As the film begins, Jake (Scoot McNairy) is an air traffic controller with ideal wife Christina (Maggie Grace) and adorable ten-year-old son Samuel (Judah Nelson). Arnold is a construction crew foreman eagerly awaiting the return of his wife and pregnant daughter from the Ukraine.
An overworked Jake is unable to prevent the catastrophic air crash that kills Arnold's closest family members. Both Jake and Arnold are mired in grief and quit their jobs. Arnold becomes a local handyman. Jake plots suicide but changes his mind. He moves out of state under an assumed name to avoid reporters and relatives of the bereaved. His wife and son have left him.
A year passes. Arnold is contacted by a journalist (Hannah Ware), who wants to publish his story. In return, he obtains the address of the air traffic controller "responsible" for his family's death. Arnold arrives at Jake's apartment shortly after the latter has reconciled with his wife. Further tragedy ensues.
How others will see it. This bleak drama is likely to disappoint those who retain in interest in Arnold Schwarzenegger, two decades after his cinematic heyday. Mostly, his movies were in action and comedy genres, concepts alien to the present low budget and slow-moving character study.
Aftermath had only a negligible worldwide theatrical release. The downbeat film was a commercial dud. Nonetheless, likely due to Arnold's fame, the movie has a respectable 16K user votes at imdb.com. Interestingly, there are far more non-U.S. voters than U.S. voters: 8K versus 1.5K. This is because the actual airplane collision occurred in Germany, and the disgruntled family member (Arnold's character) was Russian. The story was extensively covered in Europe, and ignored in America, which was instead focused on wars in Afghanistan and Iraq.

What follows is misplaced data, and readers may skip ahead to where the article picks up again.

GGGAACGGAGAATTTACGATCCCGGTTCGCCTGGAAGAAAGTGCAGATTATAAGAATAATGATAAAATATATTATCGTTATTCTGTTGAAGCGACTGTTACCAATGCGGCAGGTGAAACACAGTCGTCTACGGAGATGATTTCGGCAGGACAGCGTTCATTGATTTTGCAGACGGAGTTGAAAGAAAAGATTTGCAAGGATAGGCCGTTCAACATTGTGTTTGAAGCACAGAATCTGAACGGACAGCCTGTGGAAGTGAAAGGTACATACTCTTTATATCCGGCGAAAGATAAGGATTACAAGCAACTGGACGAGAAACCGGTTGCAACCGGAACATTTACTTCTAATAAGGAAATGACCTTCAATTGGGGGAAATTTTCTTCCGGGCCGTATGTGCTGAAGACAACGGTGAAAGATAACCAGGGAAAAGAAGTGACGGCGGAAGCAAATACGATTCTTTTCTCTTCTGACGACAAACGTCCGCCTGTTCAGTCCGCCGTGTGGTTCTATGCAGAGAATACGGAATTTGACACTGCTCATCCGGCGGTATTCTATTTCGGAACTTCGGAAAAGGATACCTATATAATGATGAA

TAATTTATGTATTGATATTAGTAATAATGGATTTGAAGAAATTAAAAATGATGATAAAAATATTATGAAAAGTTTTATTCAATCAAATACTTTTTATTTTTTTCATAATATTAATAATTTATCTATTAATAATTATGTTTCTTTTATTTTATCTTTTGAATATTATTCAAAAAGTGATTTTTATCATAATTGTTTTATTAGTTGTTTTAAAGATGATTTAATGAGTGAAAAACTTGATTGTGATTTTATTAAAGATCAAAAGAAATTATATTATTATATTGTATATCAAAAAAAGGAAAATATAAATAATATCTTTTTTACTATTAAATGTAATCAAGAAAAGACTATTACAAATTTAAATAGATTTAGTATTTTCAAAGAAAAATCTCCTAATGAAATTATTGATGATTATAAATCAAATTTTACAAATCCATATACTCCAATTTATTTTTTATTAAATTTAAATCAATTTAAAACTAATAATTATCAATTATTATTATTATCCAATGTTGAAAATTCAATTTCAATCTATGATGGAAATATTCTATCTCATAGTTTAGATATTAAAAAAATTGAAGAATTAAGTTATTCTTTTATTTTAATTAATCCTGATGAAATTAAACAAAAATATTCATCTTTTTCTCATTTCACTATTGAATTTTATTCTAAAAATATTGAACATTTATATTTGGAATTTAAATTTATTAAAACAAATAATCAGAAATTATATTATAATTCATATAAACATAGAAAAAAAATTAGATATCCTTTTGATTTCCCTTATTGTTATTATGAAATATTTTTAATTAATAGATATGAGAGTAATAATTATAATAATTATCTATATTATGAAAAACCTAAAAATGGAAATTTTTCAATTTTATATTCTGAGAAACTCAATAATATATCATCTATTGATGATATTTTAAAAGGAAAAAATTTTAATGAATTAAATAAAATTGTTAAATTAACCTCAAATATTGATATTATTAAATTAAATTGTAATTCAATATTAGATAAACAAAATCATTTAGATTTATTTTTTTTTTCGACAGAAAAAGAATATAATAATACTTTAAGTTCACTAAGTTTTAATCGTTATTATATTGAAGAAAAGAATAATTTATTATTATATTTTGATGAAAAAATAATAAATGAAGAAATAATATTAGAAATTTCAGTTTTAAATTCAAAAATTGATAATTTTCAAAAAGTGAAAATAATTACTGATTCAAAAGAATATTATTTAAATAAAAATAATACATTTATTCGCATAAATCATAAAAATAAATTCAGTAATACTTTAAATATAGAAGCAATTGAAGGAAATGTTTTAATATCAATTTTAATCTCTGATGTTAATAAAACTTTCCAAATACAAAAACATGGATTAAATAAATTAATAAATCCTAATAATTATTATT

At imdb.com, the user ratings are only 5.6 out of 10. But among the most helpful user reviews, a surprising percentage are positive, and praise Arnold's dramatic acting.
How I felt about it. This is one depressing movie. Arnold remains charismatic, but his performance here is mostly stultifying. One feels sorry for his character's loss, but his refusal to build a new life, and his motivation to punish someone for his loss, are disappointments.
Jake is far more sympathetic. He was overworked, there were difficulties with the communications equipment, and he was also a victim of bad luck. (The air traffic control management should have mandated the presence of two or more controllers at all times.) Nonetheless, Jake shows remorse. He is devastated by the lives lost.
Aftermath is not entertaining, but there are great movies that are equally depressing, such as The Thin Red Line (1998), Schindler's List (1993), and Room at the Top (1959).
But very few films are comparable in quality to those masterpieces, and Aftermath certainly is not. Blame falls upon workmanlike director Elliot Lester and the somnolent performance of former box office kingpin Scwarzenegger.